So there's a rumor going around that some don't like to add samples directly to their indicators. That's OK! I have a solution for you!! In this project I define a few helper classes and provide a pattern for creating auto updating indicators. The key component here is the IndicatorManager which acts something like a dictionary {symbol -> IndicatorCollection} where an IndicatorCollection is also like a dictionary {name -> IIndicator}. This allows us to access them easily.

In the Initialize() method we can write something like the following:

public override void Initialize()
SetStartDate(2014, 11, 01);
SetEndDate(2014, 12, 05);

// this creates an EMA and adds it to the IndicatorManager
// using defaults of 1 day update interval and using closing prices
EMA("SPY", 3);

// this creates an EMA and adds it to the IndicatorManager
// using a 2 day update interval and the low price, we also override the name
// of the indicator to deconflict with the other SPY EMA3
// an important note realized during testing, we may want a way to say '2 bars'
// since a 2 day ema as defined like this ends up with double points over weekends,
// imagine one sample is on a friday, well the next will be monday, but typically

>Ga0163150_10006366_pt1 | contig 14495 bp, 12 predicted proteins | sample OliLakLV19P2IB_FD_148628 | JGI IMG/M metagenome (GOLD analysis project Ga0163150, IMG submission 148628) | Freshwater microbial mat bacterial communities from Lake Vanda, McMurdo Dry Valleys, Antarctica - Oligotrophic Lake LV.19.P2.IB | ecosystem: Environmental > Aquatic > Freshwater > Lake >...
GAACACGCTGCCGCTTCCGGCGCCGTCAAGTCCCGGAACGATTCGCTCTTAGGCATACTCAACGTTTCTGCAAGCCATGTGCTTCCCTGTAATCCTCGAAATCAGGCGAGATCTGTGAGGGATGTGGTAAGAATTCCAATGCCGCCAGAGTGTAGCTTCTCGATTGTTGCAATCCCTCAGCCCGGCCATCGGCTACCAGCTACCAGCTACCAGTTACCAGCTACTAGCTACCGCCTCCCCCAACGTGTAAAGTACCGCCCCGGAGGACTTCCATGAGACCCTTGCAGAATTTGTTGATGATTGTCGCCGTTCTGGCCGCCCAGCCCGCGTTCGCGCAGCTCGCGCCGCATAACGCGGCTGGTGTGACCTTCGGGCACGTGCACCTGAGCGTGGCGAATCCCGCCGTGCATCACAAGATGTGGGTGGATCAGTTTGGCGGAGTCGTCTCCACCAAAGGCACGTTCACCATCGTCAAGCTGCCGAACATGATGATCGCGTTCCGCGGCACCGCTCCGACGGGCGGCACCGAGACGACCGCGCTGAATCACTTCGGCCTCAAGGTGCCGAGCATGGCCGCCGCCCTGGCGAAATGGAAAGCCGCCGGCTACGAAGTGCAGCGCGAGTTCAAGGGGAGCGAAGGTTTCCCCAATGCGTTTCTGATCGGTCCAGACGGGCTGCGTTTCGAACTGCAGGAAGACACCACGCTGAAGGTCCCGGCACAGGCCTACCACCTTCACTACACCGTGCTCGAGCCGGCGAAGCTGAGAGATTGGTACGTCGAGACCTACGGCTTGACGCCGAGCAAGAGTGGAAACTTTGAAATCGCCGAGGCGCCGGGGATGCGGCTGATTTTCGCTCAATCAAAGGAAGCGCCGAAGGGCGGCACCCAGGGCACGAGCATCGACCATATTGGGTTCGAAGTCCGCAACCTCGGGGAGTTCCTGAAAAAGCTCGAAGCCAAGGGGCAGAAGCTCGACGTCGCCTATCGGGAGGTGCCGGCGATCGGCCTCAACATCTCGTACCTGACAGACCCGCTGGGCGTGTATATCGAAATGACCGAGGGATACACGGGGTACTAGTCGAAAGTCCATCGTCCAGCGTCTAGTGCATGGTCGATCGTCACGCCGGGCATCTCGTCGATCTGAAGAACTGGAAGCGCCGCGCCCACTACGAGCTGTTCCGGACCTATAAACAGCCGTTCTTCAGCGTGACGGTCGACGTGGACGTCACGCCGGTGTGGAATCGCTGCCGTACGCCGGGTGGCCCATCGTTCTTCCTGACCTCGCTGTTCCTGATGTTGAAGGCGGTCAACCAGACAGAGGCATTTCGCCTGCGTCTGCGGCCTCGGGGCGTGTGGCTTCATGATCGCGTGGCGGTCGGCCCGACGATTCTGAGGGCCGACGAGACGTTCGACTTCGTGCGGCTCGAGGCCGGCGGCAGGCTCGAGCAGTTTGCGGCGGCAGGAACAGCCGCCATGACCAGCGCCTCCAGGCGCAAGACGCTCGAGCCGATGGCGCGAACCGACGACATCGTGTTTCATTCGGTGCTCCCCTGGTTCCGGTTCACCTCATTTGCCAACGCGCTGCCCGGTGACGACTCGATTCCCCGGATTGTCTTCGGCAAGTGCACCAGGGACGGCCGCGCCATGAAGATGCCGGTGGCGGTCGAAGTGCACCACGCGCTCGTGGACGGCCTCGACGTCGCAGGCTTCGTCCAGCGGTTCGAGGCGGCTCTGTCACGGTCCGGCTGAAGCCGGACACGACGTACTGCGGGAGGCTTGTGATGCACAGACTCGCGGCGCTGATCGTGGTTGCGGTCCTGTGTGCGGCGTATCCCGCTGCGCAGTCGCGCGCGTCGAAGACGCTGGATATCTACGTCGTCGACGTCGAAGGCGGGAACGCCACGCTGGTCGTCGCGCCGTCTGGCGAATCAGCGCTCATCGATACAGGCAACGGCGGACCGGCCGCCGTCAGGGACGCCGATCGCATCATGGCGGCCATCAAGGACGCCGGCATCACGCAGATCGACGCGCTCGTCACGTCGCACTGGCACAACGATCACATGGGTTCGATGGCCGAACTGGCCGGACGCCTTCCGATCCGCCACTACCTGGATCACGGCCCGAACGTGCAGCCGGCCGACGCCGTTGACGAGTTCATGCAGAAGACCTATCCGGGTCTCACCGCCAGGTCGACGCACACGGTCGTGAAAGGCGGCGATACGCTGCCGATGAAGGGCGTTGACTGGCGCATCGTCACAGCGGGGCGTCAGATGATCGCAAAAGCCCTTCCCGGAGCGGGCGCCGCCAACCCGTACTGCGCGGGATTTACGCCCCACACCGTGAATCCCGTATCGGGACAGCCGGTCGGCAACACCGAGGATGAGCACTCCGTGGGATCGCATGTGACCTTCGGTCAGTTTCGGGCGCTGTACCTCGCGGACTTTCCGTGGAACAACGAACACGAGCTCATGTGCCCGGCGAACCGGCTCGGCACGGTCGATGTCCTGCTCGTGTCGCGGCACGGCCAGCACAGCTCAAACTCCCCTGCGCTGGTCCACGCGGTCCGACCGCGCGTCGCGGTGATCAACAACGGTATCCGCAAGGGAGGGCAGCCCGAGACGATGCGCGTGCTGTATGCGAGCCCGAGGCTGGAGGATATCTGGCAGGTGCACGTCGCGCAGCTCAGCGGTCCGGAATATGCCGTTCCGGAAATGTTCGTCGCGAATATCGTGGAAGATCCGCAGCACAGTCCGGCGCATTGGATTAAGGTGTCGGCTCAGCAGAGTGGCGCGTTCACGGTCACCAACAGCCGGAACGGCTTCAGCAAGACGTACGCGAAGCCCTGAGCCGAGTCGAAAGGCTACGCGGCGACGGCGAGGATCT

// a 2 day span we would expect it more as '2 bars' or '2 trading days' not '2 calendar days'
EMA("SPY", 3, TimeSpan.FromDays(2), x => x.Low, "2day EMA3");

// we can even define indicators on computed values! Here we define an indicator on
// the average of OHLC data
EMA("SPY", 9, TimeSpan.FromDays(1), x => (x.Open + x.High + x.Low + x.Close)/4);

AddSecurity(SecurityType.Equity, "SPY");

Now you'll notice that we didn't even have to save the EMA3 of the SPY into a variable. Under the hood there is a partial class definition which is taking the generated EMA3 of the SPY and adding it to our IndicatorManager.

Now since we don't have access to the actual data pumping mechanisms that are external to QCAlgorithm (the 'thing' that calls OnData( ... )) we'll need to instruct the IndicatorManager to update with each piece of data we see. An important note here is that we've already defined the symbol, the interval, and the actual data source (Open/High/Low/Close/Volume or even computed!).